When individual molecules or organisms interact on large scales, whether a swarm of locusts or patterns appearing in fluid, bizarre and amazing things can happen, with dynamics that we don’t understand all that well. It’s a fitting problem for one of the Simons Foundation’s grants encouraging collaboration in mathematics.
Harvey Mudd Professor Andrew Bernoff will receive $35,000 as part of the Collaboration Grants for Mathematics program. It's one of the Simons Foundation’s smaller grantmaking initiatives in terms of grant size, but not in number of awards. The program gives smaller grants to several researchers, to be spread over five years, as a way to encourage travel and interaction among mathematicians. They are small, but they are many, with around 125 recipients in 2013.
Bernoff is interested in fluid mechanics and swarming of animals in nature, reflected in his current research titled “Discrete & Continuous Models of Non-local Chemical and Biological Systems.” He focuses on mathematical modeling of patterns that emerge in biology and physics.
He was recognized last year by the journal Society for Industrial and Applied Mathematics (SIAM) for his paper "A Primer on Swarm Equilibria," in which he created a mathematical model for destructive swarms of locusts.
The way that millions of tiny organisms join together to form a giant cloud with a seemingly singular purpose has long puzzled scientists, and has implications well beyond locusts. Bernoff is also interested in similar phenomena in the elaborate patterns that form in magnetic fluids.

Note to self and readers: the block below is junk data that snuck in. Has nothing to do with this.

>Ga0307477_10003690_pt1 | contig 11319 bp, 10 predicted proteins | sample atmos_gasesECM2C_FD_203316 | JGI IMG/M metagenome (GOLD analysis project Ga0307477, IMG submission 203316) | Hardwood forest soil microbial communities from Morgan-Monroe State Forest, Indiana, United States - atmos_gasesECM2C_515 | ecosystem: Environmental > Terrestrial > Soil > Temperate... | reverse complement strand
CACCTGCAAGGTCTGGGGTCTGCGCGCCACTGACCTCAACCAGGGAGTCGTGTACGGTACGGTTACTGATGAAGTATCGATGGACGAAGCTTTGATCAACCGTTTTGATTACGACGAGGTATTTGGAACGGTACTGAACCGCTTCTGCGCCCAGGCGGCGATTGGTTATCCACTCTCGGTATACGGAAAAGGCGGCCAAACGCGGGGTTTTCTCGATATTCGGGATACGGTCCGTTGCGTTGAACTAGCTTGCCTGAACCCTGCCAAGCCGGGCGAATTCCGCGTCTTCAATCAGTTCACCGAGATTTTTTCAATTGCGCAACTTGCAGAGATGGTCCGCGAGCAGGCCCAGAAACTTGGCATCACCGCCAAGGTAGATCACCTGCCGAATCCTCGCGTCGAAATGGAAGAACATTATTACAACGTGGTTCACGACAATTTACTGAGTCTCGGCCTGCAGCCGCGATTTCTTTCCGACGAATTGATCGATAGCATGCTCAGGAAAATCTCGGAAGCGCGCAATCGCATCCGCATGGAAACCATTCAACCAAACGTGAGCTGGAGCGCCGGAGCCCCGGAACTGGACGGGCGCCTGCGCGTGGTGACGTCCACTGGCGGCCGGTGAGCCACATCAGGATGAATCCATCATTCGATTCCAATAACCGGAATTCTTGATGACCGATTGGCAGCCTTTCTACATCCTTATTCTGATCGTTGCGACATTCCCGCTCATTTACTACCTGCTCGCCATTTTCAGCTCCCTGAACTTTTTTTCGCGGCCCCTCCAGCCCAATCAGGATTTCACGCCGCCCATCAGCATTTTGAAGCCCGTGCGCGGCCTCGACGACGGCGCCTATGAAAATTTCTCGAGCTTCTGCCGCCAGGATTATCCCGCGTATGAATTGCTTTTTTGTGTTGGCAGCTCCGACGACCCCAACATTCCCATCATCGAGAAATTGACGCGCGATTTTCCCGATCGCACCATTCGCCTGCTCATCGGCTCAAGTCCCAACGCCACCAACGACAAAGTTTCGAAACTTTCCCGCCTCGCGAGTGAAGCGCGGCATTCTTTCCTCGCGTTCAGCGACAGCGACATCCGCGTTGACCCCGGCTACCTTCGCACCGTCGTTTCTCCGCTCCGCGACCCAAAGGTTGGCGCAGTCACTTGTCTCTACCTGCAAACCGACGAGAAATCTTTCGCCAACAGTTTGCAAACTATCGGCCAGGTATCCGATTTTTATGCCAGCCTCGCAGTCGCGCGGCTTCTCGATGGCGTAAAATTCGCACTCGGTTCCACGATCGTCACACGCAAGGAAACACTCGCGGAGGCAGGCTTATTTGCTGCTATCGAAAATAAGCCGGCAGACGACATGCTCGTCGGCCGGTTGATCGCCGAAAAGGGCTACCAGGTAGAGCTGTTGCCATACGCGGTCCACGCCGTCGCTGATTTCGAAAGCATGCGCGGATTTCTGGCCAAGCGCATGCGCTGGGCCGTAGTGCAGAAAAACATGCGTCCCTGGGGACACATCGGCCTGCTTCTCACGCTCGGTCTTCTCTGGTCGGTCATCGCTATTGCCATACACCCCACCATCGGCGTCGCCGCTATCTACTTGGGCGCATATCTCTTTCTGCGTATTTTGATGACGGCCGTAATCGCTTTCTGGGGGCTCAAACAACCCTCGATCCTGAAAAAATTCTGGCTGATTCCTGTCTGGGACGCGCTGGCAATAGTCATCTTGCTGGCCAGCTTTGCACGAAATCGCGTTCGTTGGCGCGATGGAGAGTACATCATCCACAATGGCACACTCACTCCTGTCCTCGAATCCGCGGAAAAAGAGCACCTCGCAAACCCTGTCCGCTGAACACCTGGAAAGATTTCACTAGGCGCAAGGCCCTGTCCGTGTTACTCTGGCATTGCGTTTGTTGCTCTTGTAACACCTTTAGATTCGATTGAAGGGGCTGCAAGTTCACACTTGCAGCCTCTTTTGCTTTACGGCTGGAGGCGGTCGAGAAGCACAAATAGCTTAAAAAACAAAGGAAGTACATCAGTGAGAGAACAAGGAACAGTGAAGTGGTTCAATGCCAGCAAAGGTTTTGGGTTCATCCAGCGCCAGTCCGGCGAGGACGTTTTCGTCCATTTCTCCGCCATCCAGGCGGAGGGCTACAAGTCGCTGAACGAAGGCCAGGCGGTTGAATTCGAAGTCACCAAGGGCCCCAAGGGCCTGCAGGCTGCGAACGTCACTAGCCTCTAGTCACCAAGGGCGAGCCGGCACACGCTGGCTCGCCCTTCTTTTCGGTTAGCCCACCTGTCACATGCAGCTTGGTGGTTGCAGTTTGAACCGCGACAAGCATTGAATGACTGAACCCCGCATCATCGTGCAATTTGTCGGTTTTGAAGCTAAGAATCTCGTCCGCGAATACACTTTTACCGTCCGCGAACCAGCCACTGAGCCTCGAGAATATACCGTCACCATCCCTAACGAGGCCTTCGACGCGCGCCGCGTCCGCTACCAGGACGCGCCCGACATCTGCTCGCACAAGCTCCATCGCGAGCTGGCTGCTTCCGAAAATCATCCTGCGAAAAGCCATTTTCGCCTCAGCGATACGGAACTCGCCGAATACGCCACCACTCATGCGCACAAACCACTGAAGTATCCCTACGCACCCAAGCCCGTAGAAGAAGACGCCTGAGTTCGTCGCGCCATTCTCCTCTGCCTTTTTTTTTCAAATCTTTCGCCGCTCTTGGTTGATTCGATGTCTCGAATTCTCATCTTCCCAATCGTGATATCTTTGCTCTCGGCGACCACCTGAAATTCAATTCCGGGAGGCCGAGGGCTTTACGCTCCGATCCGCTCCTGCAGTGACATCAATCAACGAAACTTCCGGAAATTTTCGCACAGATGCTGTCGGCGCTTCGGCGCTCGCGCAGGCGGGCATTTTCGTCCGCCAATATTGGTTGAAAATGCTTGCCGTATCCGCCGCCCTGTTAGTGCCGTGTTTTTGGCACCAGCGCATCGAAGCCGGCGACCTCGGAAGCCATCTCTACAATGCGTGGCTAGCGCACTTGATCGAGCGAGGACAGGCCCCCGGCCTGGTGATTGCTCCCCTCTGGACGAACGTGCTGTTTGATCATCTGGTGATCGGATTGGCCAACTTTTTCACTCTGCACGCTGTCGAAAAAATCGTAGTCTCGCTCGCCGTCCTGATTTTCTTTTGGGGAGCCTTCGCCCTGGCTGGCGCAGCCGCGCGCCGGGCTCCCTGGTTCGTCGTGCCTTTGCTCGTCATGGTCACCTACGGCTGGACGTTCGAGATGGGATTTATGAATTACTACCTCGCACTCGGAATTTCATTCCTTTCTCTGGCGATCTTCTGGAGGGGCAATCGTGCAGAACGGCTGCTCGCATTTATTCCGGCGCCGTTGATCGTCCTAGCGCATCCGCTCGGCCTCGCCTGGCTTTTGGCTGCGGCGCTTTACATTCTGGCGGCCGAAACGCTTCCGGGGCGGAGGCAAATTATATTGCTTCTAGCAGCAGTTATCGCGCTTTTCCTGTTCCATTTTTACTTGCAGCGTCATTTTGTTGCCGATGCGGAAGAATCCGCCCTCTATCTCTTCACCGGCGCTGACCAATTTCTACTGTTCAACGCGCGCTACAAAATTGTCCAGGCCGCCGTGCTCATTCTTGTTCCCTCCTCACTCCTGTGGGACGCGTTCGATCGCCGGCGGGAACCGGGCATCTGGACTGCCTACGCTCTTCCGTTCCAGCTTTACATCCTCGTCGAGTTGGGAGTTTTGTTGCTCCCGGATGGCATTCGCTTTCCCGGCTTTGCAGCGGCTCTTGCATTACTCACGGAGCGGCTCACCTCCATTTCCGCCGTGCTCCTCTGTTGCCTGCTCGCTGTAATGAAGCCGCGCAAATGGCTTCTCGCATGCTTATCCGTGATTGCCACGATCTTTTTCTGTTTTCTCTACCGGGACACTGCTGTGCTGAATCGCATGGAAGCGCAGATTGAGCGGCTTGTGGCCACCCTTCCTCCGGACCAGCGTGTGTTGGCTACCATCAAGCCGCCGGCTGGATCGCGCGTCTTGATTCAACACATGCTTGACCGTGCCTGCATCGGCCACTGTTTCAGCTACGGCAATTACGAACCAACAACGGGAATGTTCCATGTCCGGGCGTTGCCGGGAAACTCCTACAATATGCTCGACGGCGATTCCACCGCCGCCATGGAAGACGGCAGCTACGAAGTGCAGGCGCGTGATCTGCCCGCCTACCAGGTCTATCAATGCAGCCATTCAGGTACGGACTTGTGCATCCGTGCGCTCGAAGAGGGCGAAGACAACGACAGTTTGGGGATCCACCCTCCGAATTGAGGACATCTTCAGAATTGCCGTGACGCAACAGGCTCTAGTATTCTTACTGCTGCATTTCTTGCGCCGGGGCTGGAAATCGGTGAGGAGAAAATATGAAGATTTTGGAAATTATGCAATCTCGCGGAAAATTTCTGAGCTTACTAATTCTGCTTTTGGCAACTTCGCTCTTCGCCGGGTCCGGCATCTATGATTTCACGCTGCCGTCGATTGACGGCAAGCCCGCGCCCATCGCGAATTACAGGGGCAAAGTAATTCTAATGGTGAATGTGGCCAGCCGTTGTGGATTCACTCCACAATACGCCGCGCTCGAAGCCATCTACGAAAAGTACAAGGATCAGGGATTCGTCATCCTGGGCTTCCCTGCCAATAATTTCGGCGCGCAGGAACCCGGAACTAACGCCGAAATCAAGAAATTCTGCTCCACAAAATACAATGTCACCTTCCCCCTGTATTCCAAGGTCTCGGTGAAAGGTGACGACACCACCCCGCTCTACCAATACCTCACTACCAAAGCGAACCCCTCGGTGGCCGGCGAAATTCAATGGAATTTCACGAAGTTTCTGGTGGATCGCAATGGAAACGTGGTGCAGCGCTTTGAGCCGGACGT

The grant from Simons will allow Bernoff to take his work on the road, assembling a community of scientists putting their heads together on work that involves multiple disciplines.
“By working with a network of biologists, physicists, mathematicians and a swarm of bright Harvey Mudd undergraduates, we are unraveling the mysteries of the elaborate patterns we see in biological and physical systems,” he said in a university release.
The Simons collaboration grants are pretty small chunks of money compared to the prominent science funder's other projects. Spread out over five years, it’s about $7,000 per year. But it’s a great little shot of support to bring a line of research from one lab or desktop, to breathe new life into its ideas, or bombard it with staff from other departments. Simons describes the goal as fostering a “mathematical marketplace” of brilliant minds interacting.
Collaboration Grants provide $5,000 per year for collaboration, travel and research costs, plus $1,000 in discretionary funds and another $1,000 to the grantee’s institution. Learn more about the grants here, and more IP coverage of the Simons Foundation below.